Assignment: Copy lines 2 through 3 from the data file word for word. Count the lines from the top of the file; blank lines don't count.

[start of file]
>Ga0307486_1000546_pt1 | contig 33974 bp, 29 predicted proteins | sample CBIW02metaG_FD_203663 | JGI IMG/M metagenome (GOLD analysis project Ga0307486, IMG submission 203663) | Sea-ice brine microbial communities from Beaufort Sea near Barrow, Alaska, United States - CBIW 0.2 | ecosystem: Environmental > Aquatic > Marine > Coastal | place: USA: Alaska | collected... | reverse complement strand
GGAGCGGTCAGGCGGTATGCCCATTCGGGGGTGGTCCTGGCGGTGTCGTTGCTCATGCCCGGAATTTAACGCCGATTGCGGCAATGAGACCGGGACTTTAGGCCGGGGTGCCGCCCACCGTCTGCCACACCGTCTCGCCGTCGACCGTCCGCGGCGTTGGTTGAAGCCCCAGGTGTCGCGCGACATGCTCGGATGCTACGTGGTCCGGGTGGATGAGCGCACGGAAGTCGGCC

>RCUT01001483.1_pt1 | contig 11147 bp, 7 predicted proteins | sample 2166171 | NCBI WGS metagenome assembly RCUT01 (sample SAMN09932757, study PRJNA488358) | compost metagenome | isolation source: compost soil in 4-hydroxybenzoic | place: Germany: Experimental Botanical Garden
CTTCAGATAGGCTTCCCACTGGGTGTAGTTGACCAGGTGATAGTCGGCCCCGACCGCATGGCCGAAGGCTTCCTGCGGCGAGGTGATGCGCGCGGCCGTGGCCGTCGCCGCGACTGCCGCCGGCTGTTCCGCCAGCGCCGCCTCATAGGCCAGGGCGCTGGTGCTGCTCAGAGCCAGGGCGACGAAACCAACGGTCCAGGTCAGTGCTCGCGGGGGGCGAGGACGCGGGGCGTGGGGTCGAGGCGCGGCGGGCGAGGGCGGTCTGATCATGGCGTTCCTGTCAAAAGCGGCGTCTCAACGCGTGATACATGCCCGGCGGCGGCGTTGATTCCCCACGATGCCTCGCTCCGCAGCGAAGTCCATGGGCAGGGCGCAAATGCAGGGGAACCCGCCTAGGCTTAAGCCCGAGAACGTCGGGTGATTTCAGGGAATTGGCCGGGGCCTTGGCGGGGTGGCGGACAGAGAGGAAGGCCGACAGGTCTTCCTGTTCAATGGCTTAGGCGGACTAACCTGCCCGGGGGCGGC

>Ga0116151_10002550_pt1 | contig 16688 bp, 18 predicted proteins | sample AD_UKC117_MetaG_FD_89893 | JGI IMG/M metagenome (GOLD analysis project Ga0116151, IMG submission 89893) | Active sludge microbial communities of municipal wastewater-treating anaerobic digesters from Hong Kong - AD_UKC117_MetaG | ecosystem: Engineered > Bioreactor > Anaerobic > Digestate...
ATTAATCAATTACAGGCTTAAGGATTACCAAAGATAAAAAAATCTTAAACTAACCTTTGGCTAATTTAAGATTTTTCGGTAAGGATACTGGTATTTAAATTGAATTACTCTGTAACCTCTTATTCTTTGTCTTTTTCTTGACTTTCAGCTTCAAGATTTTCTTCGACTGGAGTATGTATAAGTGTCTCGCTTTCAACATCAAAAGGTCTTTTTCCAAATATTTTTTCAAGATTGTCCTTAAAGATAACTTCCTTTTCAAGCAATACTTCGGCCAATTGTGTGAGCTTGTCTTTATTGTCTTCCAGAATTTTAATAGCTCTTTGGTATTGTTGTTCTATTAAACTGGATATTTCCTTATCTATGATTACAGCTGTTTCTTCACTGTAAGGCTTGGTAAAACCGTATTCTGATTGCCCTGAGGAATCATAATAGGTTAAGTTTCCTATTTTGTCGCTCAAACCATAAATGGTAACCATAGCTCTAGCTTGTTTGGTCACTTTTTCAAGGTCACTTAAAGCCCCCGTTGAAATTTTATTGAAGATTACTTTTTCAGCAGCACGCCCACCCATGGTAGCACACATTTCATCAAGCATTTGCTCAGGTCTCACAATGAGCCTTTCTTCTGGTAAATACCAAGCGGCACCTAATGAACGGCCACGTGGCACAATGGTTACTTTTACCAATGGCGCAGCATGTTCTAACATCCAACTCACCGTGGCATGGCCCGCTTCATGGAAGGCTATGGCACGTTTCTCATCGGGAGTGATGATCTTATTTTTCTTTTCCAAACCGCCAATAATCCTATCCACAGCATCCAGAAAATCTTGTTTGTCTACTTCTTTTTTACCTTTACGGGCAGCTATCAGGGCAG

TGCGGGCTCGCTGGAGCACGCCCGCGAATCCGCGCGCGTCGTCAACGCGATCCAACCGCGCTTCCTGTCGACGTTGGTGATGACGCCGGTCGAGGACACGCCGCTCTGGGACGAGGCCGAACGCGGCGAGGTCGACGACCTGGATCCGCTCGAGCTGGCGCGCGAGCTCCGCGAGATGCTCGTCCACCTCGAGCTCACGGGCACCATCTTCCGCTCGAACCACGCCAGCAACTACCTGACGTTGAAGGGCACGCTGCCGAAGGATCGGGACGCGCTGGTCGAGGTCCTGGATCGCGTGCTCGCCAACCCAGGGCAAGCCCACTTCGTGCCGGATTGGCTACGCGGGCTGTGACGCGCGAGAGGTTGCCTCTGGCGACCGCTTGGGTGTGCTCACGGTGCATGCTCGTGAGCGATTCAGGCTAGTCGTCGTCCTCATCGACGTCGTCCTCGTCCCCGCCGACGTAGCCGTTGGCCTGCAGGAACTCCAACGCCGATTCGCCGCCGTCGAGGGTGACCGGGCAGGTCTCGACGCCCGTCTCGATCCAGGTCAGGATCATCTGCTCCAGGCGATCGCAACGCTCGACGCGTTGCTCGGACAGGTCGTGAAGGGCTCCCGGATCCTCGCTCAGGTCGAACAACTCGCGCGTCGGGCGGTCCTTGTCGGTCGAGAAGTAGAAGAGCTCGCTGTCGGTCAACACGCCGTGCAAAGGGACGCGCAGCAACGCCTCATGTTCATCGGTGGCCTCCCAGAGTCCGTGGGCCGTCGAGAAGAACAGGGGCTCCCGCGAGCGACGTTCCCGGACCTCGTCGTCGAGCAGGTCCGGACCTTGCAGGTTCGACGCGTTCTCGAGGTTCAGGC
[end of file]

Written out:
GGAGCGGTCAGGCGGTATGCCCATTCGGGGGTGGTCCTGGCGGTGTCGTTGCTCATGCCCGGAATTTAACGCCGATTGCGGCAATGAGACCGGGACTTTAGGCCGGGGTGCCGCCCACCGTCTGCCACACCGTCTCGCCGTCGACCGTCCGCGGCGTTGGTTGAAGCCCCAGGTGTCGCGCGACATGCTCGGATGCTACGTGGTCCGGGTGGATGAGCGCACGGAAGTCGGCC

>RCUT01001483.1_pt1 | contig 11147 bp, 7 predicted proteins | sample 2166171 | NCBI WGS metagenome assembly RCUT01 (sample SAMN09932757, study PRJNA488358) | compost metagenome | isolation source: compost soil in 4-hydroxybenzoic | place: Germany: Experimental Botanical Garden